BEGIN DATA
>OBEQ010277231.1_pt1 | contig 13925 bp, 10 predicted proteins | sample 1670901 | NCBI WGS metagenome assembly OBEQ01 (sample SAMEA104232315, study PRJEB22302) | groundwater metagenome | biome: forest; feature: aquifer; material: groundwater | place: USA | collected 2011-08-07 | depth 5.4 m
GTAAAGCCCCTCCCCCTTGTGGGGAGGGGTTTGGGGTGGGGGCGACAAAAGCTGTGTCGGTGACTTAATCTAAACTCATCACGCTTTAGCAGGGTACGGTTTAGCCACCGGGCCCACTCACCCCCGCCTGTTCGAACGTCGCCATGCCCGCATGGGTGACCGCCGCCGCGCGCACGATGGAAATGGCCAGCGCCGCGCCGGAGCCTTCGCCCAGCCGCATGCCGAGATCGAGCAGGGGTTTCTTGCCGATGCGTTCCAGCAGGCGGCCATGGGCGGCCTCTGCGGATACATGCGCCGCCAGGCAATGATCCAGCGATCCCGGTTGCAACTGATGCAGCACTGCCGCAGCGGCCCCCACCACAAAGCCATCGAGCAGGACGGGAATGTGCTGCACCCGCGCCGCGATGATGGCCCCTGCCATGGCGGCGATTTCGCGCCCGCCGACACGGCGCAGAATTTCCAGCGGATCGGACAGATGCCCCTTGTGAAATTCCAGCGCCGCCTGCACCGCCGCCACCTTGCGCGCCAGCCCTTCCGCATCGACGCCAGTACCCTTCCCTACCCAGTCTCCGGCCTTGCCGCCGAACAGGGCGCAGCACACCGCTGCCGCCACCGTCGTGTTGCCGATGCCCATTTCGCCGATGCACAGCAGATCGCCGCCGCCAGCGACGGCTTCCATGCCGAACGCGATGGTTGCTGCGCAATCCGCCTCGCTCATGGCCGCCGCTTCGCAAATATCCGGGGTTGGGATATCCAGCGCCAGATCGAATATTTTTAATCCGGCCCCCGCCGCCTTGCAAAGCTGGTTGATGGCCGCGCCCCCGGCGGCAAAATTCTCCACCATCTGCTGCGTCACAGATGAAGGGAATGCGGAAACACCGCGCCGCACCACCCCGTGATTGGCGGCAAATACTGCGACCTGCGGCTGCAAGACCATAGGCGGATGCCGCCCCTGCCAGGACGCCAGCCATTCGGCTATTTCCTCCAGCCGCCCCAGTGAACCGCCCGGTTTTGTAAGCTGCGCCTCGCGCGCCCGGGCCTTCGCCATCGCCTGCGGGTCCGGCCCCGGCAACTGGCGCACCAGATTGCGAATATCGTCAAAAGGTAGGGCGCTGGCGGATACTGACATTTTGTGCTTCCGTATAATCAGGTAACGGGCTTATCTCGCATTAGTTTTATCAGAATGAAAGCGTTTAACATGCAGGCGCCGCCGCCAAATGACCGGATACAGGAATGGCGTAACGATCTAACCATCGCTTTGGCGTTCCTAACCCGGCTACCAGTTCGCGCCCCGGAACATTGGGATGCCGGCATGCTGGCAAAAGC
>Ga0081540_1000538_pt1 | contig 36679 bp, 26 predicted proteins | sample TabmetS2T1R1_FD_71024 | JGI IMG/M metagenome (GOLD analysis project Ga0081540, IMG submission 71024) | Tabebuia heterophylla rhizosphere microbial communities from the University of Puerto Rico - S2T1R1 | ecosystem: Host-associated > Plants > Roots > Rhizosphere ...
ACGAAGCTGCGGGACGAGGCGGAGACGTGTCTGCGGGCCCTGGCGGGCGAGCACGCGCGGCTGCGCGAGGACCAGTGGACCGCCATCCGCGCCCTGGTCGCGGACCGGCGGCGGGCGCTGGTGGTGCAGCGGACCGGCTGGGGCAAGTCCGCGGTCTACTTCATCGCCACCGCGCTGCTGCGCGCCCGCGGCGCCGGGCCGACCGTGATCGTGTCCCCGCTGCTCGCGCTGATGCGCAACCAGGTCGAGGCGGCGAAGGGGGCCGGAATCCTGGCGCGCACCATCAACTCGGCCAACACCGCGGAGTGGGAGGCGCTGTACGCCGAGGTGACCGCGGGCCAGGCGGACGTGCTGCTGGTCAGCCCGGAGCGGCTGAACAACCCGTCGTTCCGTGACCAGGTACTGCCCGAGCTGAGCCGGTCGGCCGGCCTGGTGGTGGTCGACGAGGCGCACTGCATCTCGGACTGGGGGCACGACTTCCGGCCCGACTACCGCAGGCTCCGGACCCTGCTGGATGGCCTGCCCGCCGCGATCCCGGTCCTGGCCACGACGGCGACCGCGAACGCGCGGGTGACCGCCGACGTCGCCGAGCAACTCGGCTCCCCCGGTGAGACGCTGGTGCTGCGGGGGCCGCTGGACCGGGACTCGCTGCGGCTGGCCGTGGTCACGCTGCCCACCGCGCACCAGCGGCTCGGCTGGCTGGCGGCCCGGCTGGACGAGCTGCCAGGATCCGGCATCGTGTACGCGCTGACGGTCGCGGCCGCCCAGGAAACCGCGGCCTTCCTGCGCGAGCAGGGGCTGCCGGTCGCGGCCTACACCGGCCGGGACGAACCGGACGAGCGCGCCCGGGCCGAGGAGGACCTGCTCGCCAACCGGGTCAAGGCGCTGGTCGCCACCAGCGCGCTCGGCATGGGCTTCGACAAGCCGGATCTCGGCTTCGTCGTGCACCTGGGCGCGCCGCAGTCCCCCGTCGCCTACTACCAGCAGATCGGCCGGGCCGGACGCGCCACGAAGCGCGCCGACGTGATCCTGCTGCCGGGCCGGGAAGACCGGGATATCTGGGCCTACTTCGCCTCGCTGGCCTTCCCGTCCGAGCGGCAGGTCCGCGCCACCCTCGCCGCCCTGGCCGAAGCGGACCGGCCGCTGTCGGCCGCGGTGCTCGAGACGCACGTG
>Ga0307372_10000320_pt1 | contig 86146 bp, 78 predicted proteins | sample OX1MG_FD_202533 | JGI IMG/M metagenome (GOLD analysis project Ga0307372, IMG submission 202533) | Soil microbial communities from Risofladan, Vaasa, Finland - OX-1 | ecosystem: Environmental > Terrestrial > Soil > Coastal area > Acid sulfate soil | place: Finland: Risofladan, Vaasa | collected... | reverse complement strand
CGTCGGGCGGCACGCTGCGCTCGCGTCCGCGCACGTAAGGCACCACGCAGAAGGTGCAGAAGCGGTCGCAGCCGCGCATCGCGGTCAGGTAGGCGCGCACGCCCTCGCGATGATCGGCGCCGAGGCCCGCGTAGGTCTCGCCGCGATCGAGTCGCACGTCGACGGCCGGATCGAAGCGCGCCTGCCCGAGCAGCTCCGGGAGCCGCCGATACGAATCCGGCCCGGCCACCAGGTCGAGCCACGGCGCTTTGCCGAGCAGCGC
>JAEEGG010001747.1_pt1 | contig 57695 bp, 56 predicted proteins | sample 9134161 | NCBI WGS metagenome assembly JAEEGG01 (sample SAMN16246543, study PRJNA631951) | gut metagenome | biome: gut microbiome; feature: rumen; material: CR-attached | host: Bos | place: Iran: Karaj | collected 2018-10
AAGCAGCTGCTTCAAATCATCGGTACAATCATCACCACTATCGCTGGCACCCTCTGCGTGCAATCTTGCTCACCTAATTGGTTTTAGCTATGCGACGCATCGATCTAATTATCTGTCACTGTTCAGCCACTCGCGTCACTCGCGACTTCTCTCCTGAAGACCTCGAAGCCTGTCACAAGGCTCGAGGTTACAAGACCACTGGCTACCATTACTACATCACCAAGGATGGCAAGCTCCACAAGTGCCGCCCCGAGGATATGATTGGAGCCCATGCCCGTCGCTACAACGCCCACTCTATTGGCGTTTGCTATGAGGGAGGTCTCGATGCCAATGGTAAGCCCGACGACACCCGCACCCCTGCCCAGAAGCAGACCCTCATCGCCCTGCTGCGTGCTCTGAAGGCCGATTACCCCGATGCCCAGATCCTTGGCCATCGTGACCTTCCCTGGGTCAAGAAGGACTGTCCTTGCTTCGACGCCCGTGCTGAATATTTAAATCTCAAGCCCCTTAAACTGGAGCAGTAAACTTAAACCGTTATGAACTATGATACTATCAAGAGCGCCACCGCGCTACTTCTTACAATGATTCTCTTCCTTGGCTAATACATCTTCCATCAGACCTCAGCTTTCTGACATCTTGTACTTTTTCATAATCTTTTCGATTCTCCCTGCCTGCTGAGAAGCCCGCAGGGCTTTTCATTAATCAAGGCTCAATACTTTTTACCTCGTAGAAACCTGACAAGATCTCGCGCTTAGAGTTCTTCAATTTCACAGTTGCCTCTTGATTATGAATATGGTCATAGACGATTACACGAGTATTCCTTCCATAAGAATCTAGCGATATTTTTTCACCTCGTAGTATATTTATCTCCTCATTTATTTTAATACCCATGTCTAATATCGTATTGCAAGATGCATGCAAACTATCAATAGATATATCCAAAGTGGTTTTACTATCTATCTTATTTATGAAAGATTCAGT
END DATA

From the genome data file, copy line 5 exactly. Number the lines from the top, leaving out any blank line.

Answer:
>Ga0307372_10000320_pt1 | contig 86146 bp, 78 predicted proteins | sample OX1MG_FD_202533 | JGI IMG/M metagenome (GOLD analysis project Ga0307372, IMG submission 202533) | Soil microbial communities from Risofladan, Vaasa, Finland - OX-1 | ecosystem: Environmental > Terrestrial > Soil > Coastal area > Acid sulfate soil | place: Finland: Risofladan, Vaasa | collected... | reverse complement strand